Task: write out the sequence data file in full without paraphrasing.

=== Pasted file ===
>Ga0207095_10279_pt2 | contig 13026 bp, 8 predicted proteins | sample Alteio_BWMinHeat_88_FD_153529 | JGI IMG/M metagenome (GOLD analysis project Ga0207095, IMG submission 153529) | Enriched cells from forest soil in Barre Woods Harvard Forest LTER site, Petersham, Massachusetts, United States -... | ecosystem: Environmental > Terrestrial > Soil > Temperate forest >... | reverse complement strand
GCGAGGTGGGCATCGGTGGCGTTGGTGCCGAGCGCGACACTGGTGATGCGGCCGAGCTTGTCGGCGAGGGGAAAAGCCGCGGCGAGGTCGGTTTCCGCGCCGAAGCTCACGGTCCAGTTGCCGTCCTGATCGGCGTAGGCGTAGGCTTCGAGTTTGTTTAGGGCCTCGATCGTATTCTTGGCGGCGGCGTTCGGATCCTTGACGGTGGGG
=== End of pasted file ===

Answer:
>Ga0207095_10279_pt2 | contig 13026 bp, 8 predicted proteins | sample Alteio_BWMinHeat_88_FD_153529 | JGI IMG/M metagenome (GOLD analysis project Ga0207095, IMG submission 153529) | Enriched cells from forest soil in Barre Woods Harvard Forest LTER site, Petersham, Massachusetts, United States -... | ecosystem: Environmental > Terrestrial > Soil > Temperate forest >... | reverse complement strand
GCGAGGTGGGCATCGGTGGCGTTGGTGCCGAGCGCGACACTGGTGATGCGGCCGAGCTTGTCGGCGAGGGGAAAAGCCGCGGCGAGGTCGGTTTCCGCGCCGAAGCTCACGGTCCAGTTGCCGTCCTGATCGGCGTAGGCGTAGGCTTCGAGTTTGTTTAGGGCCTCGATCGTATTCTTGGCGGCGGCGTTCGGATCCTTGACGGTGGGG